Human Rights NATIONAL

IACHR asks Chile to void reduced dictatorship-related sentences

Scores of dictatorship henchmen could face prison sentences if the Chilean Supreme Court follows recommendations of the Inter-American human rights commission. Many perpetrators were convicted under the concept of partial statute of limitations, which allows lower sentences or even none at all. If the Supreme Court agrees, a broader legal overhaul will be necessary.

The Inter-American Commission on Human Rights (IACHR) has recommended Chile’s Supreme Court revise 14 sentences involving 50 convicts that committed crimes against humanity during the dictatorship. Specifically, the reductions were based on the concept of partial statute of limitations, which allows lighter sentences for criminals who are tried after half the statute of limitations period has passed.

Investigative collective Ciper reported the IACHR recommended suspending the concept for dictatorship henchmen and issue new sentences. Some perpetrators that were convicted under the partial statute of limitations didn’t even have to go to prison, but the situation could change.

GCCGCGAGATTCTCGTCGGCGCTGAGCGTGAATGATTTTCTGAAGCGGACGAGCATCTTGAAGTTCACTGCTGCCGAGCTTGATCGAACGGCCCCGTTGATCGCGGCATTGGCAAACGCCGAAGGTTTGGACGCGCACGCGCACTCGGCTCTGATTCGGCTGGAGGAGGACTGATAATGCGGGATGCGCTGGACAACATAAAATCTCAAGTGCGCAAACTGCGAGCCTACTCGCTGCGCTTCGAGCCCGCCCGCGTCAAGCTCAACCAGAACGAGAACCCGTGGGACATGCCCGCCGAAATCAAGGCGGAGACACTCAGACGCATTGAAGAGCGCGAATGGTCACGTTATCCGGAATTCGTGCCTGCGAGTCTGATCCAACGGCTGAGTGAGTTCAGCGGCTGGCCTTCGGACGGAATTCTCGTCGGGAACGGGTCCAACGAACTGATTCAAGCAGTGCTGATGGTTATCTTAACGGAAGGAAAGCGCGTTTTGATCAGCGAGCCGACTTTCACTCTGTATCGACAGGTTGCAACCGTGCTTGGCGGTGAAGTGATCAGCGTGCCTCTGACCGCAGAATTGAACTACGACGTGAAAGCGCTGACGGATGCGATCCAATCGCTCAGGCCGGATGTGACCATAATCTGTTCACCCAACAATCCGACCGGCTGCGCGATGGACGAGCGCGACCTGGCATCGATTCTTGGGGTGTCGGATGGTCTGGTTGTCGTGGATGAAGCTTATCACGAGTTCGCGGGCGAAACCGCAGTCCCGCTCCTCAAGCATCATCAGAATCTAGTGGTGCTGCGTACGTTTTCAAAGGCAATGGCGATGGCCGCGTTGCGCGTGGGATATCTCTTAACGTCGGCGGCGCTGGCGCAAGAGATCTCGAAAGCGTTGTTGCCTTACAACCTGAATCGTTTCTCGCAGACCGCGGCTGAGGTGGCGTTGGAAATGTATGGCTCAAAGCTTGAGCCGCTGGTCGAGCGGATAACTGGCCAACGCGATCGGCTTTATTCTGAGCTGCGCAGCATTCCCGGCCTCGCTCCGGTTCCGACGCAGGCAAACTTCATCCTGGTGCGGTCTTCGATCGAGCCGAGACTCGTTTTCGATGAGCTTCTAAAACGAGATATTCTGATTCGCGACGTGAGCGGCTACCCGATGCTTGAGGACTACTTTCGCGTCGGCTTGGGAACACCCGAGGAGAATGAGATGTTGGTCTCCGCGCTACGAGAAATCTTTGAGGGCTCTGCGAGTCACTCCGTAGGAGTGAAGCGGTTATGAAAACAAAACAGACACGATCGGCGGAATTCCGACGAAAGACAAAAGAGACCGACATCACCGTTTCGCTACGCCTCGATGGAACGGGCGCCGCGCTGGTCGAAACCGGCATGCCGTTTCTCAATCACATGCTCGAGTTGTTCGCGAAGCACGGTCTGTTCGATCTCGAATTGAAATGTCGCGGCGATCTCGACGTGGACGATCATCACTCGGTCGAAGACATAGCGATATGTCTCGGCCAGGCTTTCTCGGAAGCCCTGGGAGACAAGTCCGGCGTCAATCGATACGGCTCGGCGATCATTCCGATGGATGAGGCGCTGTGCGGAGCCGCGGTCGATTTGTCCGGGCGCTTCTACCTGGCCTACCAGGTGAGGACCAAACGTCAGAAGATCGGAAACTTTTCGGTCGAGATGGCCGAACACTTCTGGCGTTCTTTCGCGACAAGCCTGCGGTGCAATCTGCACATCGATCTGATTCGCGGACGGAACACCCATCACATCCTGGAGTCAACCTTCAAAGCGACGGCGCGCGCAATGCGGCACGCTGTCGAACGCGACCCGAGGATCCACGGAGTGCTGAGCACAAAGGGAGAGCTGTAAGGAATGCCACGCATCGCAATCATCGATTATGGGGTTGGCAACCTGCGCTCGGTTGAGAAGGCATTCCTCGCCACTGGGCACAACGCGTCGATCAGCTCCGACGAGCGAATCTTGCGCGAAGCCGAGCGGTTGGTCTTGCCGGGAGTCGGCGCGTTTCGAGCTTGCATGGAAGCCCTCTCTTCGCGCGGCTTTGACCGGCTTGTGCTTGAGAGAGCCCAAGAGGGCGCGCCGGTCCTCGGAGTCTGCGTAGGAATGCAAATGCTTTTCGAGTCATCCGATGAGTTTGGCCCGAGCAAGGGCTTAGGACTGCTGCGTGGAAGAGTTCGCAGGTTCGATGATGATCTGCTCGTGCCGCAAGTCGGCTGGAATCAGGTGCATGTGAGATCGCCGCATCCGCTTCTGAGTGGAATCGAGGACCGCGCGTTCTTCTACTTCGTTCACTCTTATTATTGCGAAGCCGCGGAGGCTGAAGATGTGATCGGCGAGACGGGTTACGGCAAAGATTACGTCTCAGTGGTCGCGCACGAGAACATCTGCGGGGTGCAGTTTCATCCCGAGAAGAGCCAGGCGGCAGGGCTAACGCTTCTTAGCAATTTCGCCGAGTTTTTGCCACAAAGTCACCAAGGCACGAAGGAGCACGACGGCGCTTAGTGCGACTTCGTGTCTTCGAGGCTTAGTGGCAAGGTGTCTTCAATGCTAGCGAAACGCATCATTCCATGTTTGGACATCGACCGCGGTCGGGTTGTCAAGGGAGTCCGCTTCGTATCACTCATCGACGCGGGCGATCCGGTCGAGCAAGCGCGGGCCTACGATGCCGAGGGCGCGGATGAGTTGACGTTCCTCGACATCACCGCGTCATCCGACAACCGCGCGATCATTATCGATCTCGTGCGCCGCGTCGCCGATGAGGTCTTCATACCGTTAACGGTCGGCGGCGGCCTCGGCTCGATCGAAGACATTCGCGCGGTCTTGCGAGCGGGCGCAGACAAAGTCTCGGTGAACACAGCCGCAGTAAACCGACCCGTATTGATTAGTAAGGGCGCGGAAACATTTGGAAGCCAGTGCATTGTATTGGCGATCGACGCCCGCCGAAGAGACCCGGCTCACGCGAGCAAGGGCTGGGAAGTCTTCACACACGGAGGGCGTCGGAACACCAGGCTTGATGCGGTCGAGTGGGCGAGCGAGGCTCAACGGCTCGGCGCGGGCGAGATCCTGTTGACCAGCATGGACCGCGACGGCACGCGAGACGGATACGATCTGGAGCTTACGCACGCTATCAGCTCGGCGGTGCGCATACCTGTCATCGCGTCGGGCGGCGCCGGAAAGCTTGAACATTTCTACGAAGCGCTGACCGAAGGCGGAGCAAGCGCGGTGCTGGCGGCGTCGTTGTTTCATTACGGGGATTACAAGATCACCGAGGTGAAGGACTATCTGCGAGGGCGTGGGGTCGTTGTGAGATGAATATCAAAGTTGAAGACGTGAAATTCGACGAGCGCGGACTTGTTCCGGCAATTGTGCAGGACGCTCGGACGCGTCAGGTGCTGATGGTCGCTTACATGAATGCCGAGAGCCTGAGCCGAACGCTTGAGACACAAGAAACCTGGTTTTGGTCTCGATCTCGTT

The IACHR said the concept cannot be applied to crimes against humanity, since these crimes don’t carry a statute of limitations and because the rulings violate international treaties Chile signed. Karinna Fernández, IACHR representative for this case, told Ciper that the state would have to “modify the legislation in order to guarantee that the half or gradual statute of limitations can no longer be applied to crimes against humanity.”

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The recommendation is based on a case the IACHR took in 2008. The Association of Families of the Detained-Disappeared (AFDD) represented the family of Juan Rivera Matus, union leader at electricity utility Chilectra and member of the Communist Party, who was detained in 1975. His remains were found in 2001.

The AFDD claimed that Álvaro Corbalán, Sergio Díaz, Freddy Ruiz and Carlos Madrid, who were convicted for Rivera Matus’ death, benefited unduly from the concept. Later, the association presented 13 more cases involving 48 victims and 46 military personnel and other state representatives.

If the Supreme Court adheres to the IACHR’s recommendations, the concept of partial statute of limitations would also have to be revised, with tighter definitions of cases it applies to. And the court would have to review many more cases that are not covered by the IACHR.

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